Through his life of writing, lecturing and conversing, Darwin’s philosophy evolved into a lifestyle of simplicity, striving to consume less rather than more, and finding happiness in loving and protecting nature. He riled at the American rate of consumption - mistakenly called the “standard of living” – and found happiness primarily through a continuing effort to win harmony with nature. He called this ‘earthmanship’.
Simply put, Darwin’s earthmanship is “the art and science of living on Earth for maximum health and happiness while enhancing the planet’s resources and functions as the home of life. It means living enjoyably and sustainably on Earth.”
Darwin and Eileen spent over 40 years renewing their land and their spirits. Quoting Darwin: “We’ve done a lot for this place; the soil is more fertile now; the life is more abundant and diverse. Yet the place has done more for us than we’ve done for it. This land is interwoven with us, with our spirits, bodies, minds, emotions. We’ve learned multiple incentives and multiple rewards. We share glorious days and nights with birds and frogs, deer and foxes and bears, as well as with other humans, and with trees and the winds that rustle the leaves or sway the branches, and the creek that gurgles in its channel among boulders and carries life in many forms. Here we talk with Earth, are partners with Earth, creating together. We try to learn Earth’s ways and willingnesses and harmonize ours with them - and discuss and create also with human friends and institutions to keep learning humanity’s ways and willingnesses - to help toward fuller harmony, continuing our social membership without losing our citizenship in Earth.”
Darwin Lambert called it “Earthmanship”. Aldo Leopold, the preeminent conservationist of the twentieth century called this same philosophy a “land ethic”. Leopold said, "The land ethic simply enlarges the boundaries of the community to include soils, waters, plants, and animals, or collectively: the land.” Benton MacKaye called it geotechnics and Buckminster Fuller called it “Spaceship Earth”. Henry David Thoreau, integrated it in the Transcendentalist movement, eloquently stating that “humans are part of nature and that we function best, as individuals and societies, when we are conscious of that fact.” All these leading minds knew how our culture must acknowledge, trust, and love our relationship with nature. And, as Darwin stated, they knew that Man, rather than being the chosen one, must assume the role of the responsible one.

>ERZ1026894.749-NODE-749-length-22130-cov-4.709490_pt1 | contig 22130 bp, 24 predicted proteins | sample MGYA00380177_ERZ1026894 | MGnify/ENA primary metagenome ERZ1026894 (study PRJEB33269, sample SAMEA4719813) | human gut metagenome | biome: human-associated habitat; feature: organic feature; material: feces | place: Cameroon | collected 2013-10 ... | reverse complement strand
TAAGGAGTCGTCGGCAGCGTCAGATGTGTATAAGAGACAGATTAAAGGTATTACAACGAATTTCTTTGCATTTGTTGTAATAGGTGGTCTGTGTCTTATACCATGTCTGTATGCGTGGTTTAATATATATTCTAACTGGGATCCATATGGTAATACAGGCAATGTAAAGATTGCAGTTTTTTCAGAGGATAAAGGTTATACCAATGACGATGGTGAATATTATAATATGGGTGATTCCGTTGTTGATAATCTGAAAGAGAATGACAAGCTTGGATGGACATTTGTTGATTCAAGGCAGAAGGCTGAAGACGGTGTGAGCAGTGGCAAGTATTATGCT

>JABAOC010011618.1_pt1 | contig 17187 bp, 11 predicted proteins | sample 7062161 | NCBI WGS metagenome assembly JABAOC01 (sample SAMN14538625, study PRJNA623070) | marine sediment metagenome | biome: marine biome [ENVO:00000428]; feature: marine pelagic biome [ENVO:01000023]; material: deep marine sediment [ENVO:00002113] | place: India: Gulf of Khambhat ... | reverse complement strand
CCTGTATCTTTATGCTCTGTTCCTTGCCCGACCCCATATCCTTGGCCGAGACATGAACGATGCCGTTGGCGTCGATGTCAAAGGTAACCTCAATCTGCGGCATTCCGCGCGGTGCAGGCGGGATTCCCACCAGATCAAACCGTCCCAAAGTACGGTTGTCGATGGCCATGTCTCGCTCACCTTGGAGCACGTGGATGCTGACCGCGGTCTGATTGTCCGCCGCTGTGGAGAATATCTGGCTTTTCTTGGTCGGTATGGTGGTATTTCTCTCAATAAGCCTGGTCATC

Darwin has reached notable achievements in his lifetime. His list of publications is prodigious. To us, who love the Shenandoah National Park, he dedicated “The Undying Past of Shenandoah National Park”. His other books include “Herbert Hoover’s Hideaway”, “The Earth-Man Story,” and “Great Basin Drama”. He also wrote “Shenandoah National Park: Administrative History, 1924 – 1976.”
Darwin Lambert served a quarter-century on the governing board of National Parks Conservation Association. He was named as a member of the “Green Team” of leading conservationists by First Lady Barbara Bush, has dined with William O. Douglas, and found Charles Kurault’s “Sunday Morning” crew unexpectedly knocking on his door one morning!
Darwin had a dream. He dreamed of his cabin and land continuing beyond his life as a center for environmental education. He wanted his home to continue as a model for earthmanship. It was in that context that he wanted to give all of his land to the club.
It was in that context that he gave five acres of his land for the construction of the minimal resource-consuming cabin we now enjoy as Tulip Tree.
Darwin’s life has spanned an enormous change in society. Few people have seen or done as much as Darwin Lambert. His results and writings are his legacy. Thank you, Darwin, for your contributions toward reaching a healthy and happy living environment.